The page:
Skill 3: Embracing mistakes and change. The caregiving space is filled with stress and uncertainty; therefore, it is even more vital that individuals enter that space with a heightened understanding of what it feels like to operate in that uncertainty. Caregivers need to have practice in finding alternative solutions when faced with a situation that doesn’t turn out as expected. A certain level of mindfulness and flexibility is required when navigating the complexity of the caregiving experience.

Exercise 3: “New Choice.” The “New Choice” exercise provides a fun and potent way to practice being more agile in the moment. In groups of three, participants are given a situation and a location (for example, friends having brunch or coworkers hanging decorations for an office party). At any point during the improvised conversation, the facilitator rings a bell and the participant who most recently spoke has to make a new choice of what to say. This kind of rapid ideation is difficult to do when participants are fixated on or anchored to their original idea. It becomes easier when individuals allow themselves to exist in a state of flow.6 Because people often underestimate their ability to handle new information, this exercise encourages the understanding that playfulness and achieving flow can support our capacity  to deal with the unplanned or the unexpected.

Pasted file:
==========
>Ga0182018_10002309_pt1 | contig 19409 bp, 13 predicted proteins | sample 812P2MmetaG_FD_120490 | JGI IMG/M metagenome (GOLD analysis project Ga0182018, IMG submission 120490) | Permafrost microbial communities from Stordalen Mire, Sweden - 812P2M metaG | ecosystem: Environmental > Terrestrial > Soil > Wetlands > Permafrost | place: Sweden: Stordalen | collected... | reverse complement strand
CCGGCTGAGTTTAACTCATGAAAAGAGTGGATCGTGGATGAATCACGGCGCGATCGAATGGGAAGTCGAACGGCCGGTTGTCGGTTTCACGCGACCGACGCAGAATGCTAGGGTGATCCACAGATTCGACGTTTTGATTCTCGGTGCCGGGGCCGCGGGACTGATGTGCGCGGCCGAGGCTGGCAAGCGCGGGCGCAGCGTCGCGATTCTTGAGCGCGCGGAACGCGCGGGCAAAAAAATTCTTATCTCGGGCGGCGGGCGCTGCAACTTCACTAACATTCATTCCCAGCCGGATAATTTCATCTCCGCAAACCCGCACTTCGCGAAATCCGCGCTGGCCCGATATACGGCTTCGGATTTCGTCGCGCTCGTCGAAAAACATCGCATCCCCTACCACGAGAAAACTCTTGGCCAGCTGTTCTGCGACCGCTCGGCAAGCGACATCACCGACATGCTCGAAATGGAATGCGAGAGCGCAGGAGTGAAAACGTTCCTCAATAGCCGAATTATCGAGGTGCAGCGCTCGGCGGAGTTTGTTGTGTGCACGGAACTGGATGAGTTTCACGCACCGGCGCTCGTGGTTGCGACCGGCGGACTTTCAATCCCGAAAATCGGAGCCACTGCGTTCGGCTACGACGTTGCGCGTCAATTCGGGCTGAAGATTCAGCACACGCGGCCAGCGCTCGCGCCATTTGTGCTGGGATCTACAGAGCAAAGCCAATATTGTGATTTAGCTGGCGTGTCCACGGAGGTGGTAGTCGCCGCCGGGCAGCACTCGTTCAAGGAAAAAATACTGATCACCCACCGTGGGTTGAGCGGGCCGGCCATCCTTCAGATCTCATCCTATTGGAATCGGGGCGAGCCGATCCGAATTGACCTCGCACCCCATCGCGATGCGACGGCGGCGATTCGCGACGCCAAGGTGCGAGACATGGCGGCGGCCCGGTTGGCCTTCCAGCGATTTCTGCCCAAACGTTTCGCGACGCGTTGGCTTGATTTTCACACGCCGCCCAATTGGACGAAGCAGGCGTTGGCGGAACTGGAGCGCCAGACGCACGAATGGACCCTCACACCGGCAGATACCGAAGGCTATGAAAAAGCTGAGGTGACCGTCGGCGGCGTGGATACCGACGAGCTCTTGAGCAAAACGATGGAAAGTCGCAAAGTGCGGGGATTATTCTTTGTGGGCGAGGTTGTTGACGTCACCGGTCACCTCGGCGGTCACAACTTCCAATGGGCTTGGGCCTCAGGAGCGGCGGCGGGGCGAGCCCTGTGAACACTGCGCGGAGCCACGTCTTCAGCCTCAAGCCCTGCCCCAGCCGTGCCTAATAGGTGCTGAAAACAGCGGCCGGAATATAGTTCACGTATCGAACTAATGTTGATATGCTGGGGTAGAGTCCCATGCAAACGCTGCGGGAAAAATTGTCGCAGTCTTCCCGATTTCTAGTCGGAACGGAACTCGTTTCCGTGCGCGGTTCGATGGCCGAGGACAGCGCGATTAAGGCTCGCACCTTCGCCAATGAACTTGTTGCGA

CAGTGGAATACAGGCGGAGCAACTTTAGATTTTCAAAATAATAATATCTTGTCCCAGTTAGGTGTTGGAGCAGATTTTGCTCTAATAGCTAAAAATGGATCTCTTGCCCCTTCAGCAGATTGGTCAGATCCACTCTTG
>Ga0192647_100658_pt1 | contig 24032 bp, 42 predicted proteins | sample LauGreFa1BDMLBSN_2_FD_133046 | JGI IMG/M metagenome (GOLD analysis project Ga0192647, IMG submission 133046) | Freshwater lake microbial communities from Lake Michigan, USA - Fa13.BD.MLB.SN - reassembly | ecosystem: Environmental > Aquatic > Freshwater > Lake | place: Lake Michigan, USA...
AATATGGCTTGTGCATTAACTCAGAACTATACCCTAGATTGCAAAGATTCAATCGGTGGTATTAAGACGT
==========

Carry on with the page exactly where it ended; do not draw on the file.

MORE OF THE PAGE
When K.L. is asked by others why The Second City provides training for such a wide variety of organizations—from health care providers to financial institutions—he asks if their business involves human beings interacting with other human beings, because improvisation bolsters the skills of individuals working in teams and team environments. Although we are still in the early stages of developing the Improvisation for Caregivers curriculum, attendees of the first few workshops overwhelmingly found that they were better able to deal with their burdens after completing the 6-week program.

In an ensemble, if you make your partner look good, then you will look good. 

Improvisation is a pedagogy. The reason why so much comedy arises from the teachings of improvisation is that it is rooted in the essence of human behavior. People laugh at the things they recognize; they laugh at the things they share with other human beings; they laugh at things because those things are surprisingly true.